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Iranian troops prepare a truck-mounted Silkworm anti-ship missile in the Hormuz area during exercises in 2010. Analysts say conflict between Iran and Israel could lead to higher oil prices if the Strait of Hormuz is closed to tanker traffic. (REUTERS/REUTERS)
Iranian troops prepare a truck-mounted Silkworm anti-ship missile in the Hormuz area during exercises in 2010. Analysts say conflict between Iran and Israel could lead to higher oil prices if the Strait of Hormuz is closed to tanker traffic. (REUTERS/REUTERS)

THE GLOBAL EXCHANGE

Tehran's shadow is back over the oil market Add to ...



Iran is back as a big geopolitical risk for the oil market. In reality it never left. The market just decided to pay, rightly, greater attention to more immediate concerns, such as Libya.

Now, however, attention is turning back to Tehran. The rhetoric in Washington and Tel Aviv is rising, and next week’s report from the International Atomic Energy Agency, the nuclear watchdog, could inflame further the war of words.

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What would be the impact on oil prices of a surprise attack and – the most probable – the subsequent closure of the Strait of Hormuz, the gateway for oil exports for key OPEC producers Iran, Iraq, Kuwait, Saudi Arabia, Qatar and the United Arab Emirates?

The U.S., France, Germany and the U.K. – as well as Israel – are concerned that Iran’s nuclear program is aimed at developing a nuclear weapon capability. Tehran says the program is peaceful and is aimed at producing energy and for medical purposes.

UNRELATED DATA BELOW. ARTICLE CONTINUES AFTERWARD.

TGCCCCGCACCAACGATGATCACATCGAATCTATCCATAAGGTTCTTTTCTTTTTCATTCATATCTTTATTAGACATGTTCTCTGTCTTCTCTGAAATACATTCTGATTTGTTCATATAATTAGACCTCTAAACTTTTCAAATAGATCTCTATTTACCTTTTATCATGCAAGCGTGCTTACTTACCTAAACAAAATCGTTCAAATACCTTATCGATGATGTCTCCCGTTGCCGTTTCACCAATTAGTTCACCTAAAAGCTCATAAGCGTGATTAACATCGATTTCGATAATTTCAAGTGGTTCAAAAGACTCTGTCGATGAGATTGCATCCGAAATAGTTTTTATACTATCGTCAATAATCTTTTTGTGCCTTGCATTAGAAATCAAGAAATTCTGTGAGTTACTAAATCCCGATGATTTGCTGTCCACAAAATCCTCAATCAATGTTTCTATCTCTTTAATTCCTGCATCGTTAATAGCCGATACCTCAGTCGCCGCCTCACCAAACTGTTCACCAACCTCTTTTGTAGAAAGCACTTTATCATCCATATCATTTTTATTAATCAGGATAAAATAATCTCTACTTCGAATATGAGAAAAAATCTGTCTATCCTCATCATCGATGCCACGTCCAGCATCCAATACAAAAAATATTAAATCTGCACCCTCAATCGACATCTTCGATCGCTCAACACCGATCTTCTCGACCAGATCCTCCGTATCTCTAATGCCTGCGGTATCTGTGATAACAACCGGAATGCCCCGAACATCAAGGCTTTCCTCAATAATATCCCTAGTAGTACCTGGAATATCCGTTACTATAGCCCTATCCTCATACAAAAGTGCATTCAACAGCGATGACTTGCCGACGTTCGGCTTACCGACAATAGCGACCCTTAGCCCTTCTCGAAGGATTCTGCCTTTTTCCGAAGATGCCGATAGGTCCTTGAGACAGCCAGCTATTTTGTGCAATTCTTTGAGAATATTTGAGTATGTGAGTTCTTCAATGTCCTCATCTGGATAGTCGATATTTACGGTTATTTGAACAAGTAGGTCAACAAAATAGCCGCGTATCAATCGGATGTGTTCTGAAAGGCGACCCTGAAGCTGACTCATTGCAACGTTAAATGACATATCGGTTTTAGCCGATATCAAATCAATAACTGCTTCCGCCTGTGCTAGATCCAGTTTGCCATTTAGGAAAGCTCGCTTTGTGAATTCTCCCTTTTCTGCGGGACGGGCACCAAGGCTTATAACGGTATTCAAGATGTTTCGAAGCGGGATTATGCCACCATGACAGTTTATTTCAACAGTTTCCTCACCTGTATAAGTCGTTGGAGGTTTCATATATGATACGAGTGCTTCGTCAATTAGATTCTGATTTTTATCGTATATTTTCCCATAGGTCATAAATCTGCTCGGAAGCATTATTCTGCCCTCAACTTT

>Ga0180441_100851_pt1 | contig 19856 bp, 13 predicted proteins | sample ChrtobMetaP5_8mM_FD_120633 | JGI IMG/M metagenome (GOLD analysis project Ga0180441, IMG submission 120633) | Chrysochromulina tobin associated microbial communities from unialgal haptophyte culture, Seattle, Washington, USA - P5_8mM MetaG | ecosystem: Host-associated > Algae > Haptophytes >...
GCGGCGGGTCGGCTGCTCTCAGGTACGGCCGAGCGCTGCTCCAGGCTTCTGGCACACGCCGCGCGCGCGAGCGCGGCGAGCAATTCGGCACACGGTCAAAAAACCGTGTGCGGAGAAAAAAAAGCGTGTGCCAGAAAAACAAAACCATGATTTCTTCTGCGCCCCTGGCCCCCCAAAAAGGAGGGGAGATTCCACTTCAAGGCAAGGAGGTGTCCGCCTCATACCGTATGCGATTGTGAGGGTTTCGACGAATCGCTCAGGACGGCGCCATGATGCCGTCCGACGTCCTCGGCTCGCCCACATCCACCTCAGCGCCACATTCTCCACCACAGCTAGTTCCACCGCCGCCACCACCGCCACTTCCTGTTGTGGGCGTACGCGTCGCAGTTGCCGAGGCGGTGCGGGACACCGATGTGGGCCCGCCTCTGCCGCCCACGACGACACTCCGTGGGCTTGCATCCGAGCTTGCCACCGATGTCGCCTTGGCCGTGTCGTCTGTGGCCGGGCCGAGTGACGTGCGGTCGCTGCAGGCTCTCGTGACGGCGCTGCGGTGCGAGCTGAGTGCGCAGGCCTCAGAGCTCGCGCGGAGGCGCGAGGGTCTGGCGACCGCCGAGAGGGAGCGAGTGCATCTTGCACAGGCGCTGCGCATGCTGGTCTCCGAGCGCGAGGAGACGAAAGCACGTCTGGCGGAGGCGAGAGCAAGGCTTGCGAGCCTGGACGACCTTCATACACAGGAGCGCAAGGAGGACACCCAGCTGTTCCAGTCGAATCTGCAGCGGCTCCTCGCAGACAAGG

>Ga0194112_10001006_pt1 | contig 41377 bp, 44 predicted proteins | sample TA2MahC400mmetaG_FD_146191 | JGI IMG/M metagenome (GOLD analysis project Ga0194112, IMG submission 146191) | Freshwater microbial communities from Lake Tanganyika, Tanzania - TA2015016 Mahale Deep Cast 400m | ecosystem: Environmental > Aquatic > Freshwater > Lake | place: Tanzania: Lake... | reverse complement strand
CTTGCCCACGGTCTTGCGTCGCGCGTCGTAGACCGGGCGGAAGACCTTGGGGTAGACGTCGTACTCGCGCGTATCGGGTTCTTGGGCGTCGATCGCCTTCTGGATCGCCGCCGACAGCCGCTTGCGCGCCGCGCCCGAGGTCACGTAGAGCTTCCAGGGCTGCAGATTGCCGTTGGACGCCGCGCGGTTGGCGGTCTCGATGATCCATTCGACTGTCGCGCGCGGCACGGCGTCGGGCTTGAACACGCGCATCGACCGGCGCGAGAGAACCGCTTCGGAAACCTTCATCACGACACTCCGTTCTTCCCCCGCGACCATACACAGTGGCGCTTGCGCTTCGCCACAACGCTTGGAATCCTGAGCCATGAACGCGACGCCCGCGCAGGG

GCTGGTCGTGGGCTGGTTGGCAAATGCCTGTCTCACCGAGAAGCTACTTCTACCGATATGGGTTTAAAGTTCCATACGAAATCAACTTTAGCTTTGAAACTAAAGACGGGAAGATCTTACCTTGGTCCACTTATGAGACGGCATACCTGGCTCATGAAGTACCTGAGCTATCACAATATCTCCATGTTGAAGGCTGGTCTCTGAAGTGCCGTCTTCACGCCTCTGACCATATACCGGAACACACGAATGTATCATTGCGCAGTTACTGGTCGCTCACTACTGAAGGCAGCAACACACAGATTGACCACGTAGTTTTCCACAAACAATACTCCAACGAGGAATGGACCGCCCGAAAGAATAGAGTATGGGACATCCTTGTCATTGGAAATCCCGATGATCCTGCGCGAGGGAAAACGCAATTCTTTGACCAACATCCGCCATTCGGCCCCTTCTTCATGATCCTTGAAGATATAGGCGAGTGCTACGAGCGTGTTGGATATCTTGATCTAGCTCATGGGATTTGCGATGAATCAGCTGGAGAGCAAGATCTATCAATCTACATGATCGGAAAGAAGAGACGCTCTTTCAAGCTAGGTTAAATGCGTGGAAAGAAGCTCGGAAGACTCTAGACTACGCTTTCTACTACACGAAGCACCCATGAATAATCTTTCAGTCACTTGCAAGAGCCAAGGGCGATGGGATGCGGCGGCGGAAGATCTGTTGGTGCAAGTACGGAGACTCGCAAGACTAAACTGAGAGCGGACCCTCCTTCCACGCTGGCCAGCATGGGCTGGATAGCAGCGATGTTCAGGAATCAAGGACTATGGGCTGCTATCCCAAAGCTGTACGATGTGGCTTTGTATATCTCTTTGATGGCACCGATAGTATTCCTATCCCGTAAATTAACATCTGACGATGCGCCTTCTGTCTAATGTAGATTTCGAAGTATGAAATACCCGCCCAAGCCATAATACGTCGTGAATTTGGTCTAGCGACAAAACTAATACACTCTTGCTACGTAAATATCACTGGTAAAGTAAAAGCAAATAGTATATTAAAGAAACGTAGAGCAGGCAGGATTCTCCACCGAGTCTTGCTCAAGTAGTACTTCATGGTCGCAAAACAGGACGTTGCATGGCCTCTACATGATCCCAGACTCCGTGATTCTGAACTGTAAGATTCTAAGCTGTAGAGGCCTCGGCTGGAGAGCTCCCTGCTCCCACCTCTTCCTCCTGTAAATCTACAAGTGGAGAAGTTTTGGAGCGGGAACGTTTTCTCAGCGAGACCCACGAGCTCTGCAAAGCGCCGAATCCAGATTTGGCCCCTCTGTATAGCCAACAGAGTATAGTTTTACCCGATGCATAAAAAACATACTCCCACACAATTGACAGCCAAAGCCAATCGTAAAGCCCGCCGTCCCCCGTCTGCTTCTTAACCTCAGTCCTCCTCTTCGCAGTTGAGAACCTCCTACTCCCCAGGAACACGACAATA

If the IAEA report next week makes clear that Iran is working to develop a nuclear weapon, the chances of an attack against it would increase.

The Rapidan Group, a Washington-based consultancy, has just released a survey that offers a crucial insight into the market psychology in the event of an attack. The consultancy, run by Robert McNally, a White House oil adviser from 2001 to 2003, asked market participants what price response they would anticipate in the event of a surprise, overt Israeli attack in March, 2012, taking into account current supply, demand and stocks fundamentals.

The analysis is part of a broader analysis of the impact of a disruption. Mr. McNally knows about it: he was doing the same job for real at the White House during the Venezuelan oil strike in early 2002 and at the start of the war in Iraq in early 2003.

In the first hours of the attack prices would surge, on average, by $23 (U.S.) a barrel, according to the survey. Some market participants anticipate a spike of nearly $45 a barrel.

The consultancy also asked market participants about their price view a month after the attack, depending on the magnitude of the supply disruption and the response of the International Energy Agency.

If the supply outage is short-lived, the survey points to prices up by $11 a barrel. But a prolonged disruption – three weeks’ closure of the strait, with 15.5 million barrels a day lost – with no IEA action, would see prices up, on average, by $61 a barrel. The most extreme view puts prices nearly $175 a barrel higher if the supply disruption is prolonged. But if the IEA uses the strategic stocks, offsetting half of the supply loss, prices would be, on average, $39 a barrel higher.

Mr. McNally says that the survey points to a price reaction somewhat stronger than when he ran a similar survey in December, 2010, “reflecting tighter fundamentals since then.”

Copyright The Financial Times Ltd. All rights reserved.

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